Microorganisms in Tundras

Tundra comes from the Finnish word Tunturi meaning treeless plain.
Tundra comes from the Finnish word Tunturi meaning treeless plain. (Image: Michael Blann/Digital Vision/Getty Images)

The frozen tundra regions of the world are home to billions of microorganisms that have adapted over thousands of years to survive and grow in the extremely low temperatures of the tundra. Each grain of soil found in the tundra holds billions of microorganisms that are fed by dead organic material.


The Earth has two areas known as the tundra biome, which are the Arctic tundra and the Alpine tundra. Both areas are known for their frost-molded landscapes; the soil of the tundra remains frozen throughout the year, with only the top layer thawing in the short summer season. The frozen soil of the tundra is known as permafrost. The growing season for the Arctic tundra has a summer growing season for plants of between 50 and 60 days, with temperature in the winter reaching minus 30 F and summer temperatures of between 37 and 54 F. The Alpine tundra covers areas at the top of mountains throughout the world, where conditions are too severe for trees to grow. In the Alpine tundra nighttime temperatures usually reach freezing and the summer growing season is longer, reaching around 180 days, according to the University of California Museum of Paleontology.


A number of types of microorganisms have adapted to life in the frozen tundra soil, these include bacteria, fungi, yeasts and molds. These microorganisms survive in layers of dead organic material, such as moss that provides nutrients to sustain life. Microorganisms are positioned at the bottom layer of the food web, feeding on the dead material that grows in the short summer growing season. For example, in the Arctic tundra yeasts survive by feeding on the nutrients, such as sugar and water, that are produced in the short summer season when the top layer of the frozen soil thaws.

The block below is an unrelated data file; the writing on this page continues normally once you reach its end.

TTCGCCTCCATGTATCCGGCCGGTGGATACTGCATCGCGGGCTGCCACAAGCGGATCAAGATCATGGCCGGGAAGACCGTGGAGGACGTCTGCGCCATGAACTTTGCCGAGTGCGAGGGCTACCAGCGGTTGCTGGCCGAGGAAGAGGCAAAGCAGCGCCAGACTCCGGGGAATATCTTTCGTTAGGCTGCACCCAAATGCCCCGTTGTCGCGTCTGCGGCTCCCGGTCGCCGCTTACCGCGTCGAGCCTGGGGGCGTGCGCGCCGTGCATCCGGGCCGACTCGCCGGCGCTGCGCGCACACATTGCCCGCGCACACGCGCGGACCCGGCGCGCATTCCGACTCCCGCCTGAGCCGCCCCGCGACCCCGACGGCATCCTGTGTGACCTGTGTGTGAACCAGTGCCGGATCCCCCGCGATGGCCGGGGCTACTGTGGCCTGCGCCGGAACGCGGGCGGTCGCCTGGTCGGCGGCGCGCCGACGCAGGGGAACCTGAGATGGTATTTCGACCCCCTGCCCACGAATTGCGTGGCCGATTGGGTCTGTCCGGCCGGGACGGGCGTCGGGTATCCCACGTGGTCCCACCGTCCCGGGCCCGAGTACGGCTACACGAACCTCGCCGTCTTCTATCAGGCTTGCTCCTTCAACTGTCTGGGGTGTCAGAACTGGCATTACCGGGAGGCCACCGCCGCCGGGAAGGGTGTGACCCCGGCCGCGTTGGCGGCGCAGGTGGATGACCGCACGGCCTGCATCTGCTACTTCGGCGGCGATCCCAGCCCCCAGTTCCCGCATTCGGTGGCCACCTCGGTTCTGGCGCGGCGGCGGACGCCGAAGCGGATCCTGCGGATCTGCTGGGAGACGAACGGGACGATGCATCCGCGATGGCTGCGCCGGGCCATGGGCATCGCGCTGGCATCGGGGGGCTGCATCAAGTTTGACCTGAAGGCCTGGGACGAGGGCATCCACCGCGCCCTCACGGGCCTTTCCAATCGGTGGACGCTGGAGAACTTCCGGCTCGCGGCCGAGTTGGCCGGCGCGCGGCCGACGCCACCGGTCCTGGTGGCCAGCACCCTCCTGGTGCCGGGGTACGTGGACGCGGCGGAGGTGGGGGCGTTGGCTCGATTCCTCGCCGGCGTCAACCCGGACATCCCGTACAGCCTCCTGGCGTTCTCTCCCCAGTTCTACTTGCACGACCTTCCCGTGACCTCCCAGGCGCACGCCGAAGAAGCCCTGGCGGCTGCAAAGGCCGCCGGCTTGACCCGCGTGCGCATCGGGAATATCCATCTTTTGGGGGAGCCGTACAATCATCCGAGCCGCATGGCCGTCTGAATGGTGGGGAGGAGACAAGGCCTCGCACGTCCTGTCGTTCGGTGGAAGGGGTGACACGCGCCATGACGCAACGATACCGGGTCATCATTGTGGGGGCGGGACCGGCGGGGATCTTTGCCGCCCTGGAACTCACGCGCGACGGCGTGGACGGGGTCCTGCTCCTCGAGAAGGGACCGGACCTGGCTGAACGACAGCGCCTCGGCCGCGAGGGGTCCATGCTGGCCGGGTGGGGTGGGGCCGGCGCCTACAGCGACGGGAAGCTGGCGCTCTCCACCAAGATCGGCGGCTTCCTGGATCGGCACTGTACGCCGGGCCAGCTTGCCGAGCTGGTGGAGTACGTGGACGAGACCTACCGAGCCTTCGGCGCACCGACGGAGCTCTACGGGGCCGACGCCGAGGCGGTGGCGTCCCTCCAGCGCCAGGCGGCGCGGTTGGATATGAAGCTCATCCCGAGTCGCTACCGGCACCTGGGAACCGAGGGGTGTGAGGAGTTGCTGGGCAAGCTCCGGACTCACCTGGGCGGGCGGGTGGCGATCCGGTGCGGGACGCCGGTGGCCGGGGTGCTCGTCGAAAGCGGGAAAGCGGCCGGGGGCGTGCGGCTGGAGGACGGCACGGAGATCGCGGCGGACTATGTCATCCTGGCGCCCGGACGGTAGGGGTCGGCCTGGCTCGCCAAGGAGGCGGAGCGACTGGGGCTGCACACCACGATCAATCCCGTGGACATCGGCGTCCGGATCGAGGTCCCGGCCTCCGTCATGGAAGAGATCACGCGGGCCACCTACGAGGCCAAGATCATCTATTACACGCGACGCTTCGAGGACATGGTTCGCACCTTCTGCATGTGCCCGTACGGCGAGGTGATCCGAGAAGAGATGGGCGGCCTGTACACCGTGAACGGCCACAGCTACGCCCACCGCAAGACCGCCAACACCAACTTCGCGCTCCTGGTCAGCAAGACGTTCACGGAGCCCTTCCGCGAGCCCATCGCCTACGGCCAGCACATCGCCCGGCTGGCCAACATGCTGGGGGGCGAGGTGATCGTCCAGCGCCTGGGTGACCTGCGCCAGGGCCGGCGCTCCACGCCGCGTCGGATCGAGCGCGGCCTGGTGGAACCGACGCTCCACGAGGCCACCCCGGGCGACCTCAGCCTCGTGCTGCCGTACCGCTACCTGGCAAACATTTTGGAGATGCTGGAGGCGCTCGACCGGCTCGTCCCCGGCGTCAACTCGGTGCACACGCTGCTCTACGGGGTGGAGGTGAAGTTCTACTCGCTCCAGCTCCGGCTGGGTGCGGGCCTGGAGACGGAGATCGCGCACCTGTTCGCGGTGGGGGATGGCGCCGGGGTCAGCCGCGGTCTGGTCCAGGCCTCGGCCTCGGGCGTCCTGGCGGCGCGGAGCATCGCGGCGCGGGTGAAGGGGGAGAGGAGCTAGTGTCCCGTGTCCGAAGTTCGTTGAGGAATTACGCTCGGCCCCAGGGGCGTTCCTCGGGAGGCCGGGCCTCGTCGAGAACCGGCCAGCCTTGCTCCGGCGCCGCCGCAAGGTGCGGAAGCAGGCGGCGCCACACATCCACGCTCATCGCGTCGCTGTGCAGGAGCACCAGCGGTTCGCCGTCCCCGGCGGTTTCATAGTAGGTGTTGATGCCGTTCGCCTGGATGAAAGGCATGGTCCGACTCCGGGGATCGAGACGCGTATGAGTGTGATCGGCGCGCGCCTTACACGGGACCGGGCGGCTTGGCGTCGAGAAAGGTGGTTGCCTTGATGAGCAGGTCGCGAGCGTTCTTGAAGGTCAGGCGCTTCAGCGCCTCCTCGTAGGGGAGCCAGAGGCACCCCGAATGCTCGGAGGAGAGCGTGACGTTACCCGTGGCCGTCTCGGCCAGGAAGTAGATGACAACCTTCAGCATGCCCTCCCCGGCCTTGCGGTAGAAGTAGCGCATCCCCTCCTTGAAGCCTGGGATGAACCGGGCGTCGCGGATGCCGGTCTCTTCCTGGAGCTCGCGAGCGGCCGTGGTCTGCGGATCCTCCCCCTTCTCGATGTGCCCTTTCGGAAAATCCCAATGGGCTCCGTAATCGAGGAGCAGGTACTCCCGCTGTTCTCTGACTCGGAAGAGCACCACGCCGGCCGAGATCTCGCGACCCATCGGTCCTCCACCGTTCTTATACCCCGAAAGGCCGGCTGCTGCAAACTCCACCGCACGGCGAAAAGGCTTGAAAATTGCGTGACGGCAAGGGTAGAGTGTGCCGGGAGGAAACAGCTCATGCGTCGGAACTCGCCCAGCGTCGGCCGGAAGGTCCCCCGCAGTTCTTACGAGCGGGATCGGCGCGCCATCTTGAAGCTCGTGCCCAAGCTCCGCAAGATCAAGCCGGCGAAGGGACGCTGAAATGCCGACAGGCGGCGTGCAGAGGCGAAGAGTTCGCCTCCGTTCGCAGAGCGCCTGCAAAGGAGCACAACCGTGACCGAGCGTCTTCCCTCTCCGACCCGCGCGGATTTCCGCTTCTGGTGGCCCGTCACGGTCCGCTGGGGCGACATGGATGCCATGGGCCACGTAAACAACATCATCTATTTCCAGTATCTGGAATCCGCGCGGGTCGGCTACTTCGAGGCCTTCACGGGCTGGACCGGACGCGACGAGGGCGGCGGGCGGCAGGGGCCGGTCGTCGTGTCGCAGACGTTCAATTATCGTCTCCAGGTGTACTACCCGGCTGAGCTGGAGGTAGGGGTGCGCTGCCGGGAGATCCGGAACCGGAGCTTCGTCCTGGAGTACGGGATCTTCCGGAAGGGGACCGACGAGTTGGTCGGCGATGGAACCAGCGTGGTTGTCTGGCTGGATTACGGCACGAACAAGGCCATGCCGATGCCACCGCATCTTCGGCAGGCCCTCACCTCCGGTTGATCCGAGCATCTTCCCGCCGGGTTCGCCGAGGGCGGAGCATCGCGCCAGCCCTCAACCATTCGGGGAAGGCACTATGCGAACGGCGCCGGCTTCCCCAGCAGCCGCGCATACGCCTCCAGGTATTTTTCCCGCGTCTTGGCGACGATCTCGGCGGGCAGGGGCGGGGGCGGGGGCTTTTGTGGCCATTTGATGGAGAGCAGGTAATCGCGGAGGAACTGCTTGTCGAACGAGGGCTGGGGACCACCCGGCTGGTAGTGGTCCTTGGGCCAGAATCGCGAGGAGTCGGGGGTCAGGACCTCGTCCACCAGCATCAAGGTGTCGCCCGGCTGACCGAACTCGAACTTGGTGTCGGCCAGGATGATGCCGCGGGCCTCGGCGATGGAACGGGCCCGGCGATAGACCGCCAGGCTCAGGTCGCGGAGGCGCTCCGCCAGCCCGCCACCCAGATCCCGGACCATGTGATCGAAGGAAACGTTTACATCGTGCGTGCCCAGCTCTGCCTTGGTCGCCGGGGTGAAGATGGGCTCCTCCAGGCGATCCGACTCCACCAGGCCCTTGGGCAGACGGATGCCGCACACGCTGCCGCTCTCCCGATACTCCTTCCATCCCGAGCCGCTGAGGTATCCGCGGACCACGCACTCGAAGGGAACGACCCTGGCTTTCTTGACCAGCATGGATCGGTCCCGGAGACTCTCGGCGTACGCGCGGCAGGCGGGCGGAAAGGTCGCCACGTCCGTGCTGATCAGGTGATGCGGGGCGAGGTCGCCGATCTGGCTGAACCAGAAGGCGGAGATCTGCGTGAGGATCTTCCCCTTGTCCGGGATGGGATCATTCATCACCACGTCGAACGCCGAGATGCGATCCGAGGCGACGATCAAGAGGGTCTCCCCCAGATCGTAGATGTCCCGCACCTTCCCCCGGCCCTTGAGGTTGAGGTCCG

Carbon Dioxide

During the summer growing season microorganisms become more active where they grow and feed and release carbon dioxide. At Colorado State University, scientists investigating the effects of climate change discovered that as the summer growing season is extended by the rising temperatures of the Earth, the release of carbon dioxide increases and may outstrip the amount of carbon that can be stored by the plants of the planet.


The maintenance and growth of microorganisms within the tundra is accelerated in the warm summer season. During the winter season, some forms of bacteria and fungi are capable of growing and maintaining cell development without large amounts of food to sustain them, and where carbon dioxide is released by these microorganisms it is stored in the frozen soil.

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